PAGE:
Friday, 4 March 2011

Six Sentence Sunday. Oh my first time was sooo good....

So, its time for the Six sentence Sunday. I had so much fun last week. The response to Written in Stone was so favourable, i have decided to stick with James and Cassie for this week's offering. Here is the blurb as a refresher.

Dumped five days before her wedding, Cassandra Hall decides not to waste the
honeymoon. She sets off to London. What was supposed to be her dream week turns into a nightmare time of introspect, self-doubt. Then she meets James, literally falling at his feet in an attempt to save his Afghan hound from colliding head on with the traffic.
James is witty, charming, too good-looking and also—not available. Despite this,
Cassie is captivated by him. What follows is a week of fun, companionship and a bonding Cassie has never experienced.
James, sensing Cassie’s unhappiness, goes out of his way to make up for her jerk of a fiancĂ©’s rejection. He is drawn to her vulnerability—something he finds disturbing, threatening to shatter all he thought he knew about himself. Cassie, he senses, is falling in love with him. He ought to back away but cannot. Cassie
bravely makes her true feelings known and when he rejects her, he knows he has broken her heart. He is left confused, guilty because…James has a secret.

“It's funny isn't it, how many of us choose partners with whom we cannot share our inner thoughts.”
“I think...” She trembled at the intensity burning in his eyes. “We conjure up images of who we want our loved ones to be. Initial passion clouds our judgment. Their faults are shrouded in a veil we draw over them, and then, when that veil slips away, we're surprised, hurt even, and yet...we have no right because they haven't changed. Only our perception of them.”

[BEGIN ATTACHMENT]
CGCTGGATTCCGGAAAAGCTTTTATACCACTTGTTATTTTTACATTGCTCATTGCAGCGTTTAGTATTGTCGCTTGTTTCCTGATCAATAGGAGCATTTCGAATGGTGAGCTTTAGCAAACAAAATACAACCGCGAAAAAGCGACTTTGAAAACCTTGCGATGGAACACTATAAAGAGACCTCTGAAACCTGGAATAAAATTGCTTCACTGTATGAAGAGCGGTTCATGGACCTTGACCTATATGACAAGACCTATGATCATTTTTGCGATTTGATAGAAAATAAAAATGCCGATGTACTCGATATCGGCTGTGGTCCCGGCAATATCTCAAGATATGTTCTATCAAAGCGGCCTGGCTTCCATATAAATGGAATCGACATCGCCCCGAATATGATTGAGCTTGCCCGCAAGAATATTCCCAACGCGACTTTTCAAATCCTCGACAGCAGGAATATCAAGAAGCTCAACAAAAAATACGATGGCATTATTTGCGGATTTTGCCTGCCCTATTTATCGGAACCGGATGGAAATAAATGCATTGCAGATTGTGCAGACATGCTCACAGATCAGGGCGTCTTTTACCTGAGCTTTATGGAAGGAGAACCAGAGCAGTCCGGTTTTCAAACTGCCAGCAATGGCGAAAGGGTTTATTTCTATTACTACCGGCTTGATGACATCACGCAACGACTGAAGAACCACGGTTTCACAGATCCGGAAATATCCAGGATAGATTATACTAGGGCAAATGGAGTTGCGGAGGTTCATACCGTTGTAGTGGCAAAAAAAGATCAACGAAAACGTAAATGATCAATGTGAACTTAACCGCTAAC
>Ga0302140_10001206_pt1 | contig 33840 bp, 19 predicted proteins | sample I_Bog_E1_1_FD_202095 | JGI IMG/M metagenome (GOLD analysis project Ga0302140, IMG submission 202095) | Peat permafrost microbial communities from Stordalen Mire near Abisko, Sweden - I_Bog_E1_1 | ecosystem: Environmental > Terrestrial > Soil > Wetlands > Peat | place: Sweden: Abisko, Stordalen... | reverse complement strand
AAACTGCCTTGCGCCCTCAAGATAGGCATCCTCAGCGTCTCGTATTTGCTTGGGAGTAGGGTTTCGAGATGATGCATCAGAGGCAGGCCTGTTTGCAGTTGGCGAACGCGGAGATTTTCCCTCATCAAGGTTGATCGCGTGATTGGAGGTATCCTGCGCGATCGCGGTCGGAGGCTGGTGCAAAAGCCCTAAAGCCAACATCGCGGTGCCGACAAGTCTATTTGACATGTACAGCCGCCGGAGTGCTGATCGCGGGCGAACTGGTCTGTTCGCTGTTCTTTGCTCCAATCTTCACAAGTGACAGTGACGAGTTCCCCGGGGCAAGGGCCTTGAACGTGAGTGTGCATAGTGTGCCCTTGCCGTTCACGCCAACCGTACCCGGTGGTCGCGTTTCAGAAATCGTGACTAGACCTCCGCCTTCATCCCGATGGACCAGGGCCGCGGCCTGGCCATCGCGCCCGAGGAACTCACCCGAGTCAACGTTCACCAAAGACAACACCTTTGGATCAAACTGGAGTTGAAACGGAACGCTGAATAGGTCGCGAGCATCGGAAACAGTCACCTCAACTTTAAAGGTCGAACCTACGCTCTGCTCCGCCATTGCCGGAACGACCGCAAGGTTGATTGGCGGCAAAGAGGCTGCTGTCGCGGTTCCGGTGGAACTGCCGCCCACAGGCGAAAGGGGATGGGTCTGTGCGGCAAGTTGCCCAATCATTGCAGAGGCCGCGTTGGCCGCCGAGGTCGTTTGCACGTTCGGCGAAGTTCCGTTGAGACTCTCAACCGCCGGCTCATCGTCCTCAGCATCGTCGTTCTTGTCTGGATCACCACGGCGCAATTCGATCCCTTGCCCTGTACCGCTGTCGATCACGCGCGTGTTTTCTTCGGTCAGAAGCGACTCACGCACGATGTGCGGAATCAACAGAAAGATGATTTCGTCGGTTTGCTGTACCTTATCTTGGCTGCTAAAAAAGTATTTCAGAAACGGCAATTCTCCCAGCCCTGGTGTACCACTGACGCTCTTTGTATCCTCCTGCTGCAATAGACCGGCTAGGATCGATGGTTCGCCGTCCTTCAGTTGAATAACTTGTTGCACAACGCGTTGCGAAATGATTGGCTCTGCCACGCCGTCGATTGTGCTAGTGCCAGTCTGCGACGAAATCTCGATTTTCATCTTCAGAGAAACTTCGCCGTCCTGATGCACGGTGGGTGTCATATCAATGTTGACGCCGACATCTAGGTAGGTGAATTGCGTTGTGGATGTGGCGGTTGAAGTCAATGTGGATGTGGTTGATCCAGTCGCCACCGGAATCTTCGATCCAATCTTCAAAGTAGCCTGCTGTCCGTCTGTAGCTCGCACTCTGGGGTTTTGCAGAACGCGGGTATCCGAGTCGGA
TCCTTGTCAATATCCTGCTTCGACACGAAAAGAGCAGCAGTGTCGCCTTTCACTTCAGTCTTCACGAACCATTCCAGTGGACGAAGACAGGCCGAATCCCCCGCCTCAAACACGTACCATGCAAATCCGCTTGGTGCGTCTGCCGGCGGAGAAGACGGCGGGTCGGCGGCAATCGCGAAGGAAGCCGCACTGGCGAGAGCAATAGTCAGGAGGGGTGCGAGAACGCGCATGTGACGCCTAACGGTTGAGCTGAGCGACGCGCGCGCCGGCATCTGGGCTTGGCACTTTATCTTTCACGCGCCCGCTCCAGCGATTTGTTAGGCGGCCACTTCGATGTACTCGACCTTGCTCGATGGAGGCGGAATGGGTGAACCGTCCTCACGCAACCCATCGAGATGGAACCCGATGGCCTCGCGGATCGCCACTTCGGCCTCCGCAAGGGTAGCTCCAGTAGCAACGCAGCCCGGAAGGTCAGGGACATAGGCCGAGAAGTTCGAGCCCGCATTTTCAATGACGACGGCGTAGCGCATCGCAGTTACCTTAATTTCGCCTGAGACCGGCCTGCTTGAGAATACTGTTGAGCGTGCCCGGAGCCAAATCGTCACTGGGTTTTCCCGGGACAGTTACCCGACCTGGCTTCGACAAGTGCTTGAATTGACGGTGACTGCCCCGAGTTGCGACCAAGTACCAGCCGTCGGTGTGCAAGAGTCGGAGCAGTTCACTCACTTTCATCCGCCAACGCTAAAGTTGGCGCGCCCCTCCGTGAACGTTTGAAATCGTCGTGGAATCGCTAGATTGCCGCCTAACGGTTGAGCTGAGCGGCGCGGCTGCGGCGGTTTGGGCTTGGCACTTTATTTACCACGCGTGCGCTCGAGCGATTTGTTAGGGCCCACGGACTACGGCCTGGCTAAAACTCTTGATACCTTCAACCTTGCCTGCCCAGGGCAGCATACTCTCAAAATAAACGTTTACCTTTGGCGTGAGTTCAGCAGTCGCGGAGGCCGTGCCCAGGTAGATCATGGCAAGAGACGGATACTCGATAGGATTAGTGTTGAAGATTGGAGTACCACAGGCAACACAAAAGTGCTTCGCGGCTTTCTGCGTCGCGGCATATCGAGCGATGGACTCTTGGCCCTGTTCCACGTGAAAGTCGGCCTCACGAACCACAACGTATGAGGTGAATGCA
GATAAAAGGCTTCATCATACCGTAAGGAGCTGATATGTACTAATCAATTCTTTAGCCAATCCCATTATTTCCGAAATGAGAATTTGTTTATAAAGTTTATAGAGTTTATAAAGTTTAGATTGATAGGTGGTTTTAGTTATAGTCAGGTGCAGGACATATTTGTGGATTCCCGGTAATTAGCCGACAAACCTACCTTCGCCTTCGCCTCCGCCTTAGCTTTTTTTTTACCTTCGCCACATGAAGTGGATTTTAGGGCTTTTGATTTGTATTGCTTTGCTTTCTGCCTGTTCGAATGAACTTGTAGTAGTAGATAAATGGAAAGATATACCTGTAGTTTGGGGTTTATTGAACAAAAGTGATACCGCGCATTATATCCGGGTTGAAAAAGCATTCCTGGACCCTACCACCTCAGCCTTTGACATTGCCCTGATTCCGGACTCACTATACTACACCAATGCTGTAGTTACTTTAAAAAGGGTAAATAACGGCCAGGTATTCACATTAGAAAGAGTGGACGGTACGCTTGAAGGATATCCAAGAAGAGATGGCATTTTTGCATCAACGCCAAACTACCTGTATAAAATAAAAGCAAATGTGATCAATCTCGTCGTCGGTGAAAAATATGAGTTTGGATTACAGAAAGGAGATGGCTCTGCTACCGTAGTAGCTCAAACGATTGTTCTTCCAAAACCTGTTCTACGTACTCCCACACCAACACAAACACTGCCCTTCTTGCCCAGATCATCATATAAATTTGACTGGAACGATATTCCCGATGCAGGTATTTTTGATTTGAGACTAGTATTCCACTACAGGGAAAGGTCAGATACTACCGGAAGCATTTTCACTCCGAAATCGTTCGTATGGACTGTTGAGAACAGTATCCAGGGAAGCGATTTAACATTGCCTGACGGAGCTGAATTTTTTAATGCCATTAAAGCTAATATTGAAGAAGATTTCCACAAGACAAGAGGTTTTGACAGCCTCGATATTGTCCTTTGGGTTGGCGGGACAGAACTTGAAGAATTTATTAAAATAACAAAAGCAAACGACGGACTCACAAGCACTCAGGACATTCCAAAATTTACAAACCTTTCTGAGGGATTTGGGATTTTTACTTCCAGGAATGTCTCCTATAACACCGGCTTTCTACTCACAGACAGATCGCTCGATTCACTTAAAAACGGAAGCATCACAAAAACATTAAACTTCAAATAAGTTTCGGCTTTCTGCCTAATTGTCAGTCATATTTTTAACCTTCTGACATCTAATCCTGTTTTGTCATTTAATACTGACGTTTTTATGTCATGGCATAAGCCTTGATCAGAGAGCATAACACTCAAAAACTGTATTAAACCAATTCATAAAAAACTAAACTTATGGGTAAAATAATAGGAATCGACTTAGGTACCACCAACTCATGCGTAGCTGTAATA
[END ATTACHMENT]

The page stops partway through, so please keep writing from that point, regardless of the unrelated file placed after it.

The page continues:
Thank you for allowing me to share a little of Cassie and James with you all.


STOP PRESS: This amazing 5 star review just in from The One Hundred Romances Project
I am over the moon with it.

Thursday, 3 March 2011

Crap Mother of the Year Award.

Good afternoon, all

Ah, the sun is shining.

Oh dear, the dreaded question has been posed – How do you manage your writing time and family commitments/job? My answer – I doubt very well. My writing takes priority.

I have decided I may be up for crap mother and housewife of the year awards. Not that I am bothered. I have won before. I have to confess, housework and motherly duties come second to my writing. Ok, before you all raise your hands in horror and call up social services, I have to inform you my children are old enough to move out {why don’t they?}. Rafa, of course, is still too young to leave home but he is content with a handful of bunny food and a nice spot by the sofa and, as my literary agent, he does provide a service therefore I do not mind taking time away from the pc to care for him. He is cuddly too.
My life is split into two seasons; winter and summer. Winter is for bumming around the house in baggy pyjama bottoms and my son’s discarded Death Metal t-shirts. I have a horror of early morning rising. I feel physically sick. I was like this as a child. While most kids dreamed of ponies and the latest chopper bike, my wish was to own a mechanical bed that, at the push of a button, would drive me to school and then park up in the back of the classroom so I wouldn’t have to get out of bed at all. I once went to bed fully dressed in my school uniform so I could nab an extra hour of slumber in the morning. My mother was not amused. Needless to say I had to change.
But now, older and definitely not wiser, I am free to set my own time schedule. I drag myself from my bed around ten {ish}, let Rafa out of his cage, shove on the coffee and then, with a huge mug of brew, I switch on the pc. Somewhere around midday, I remember I haven’t got any food in the house,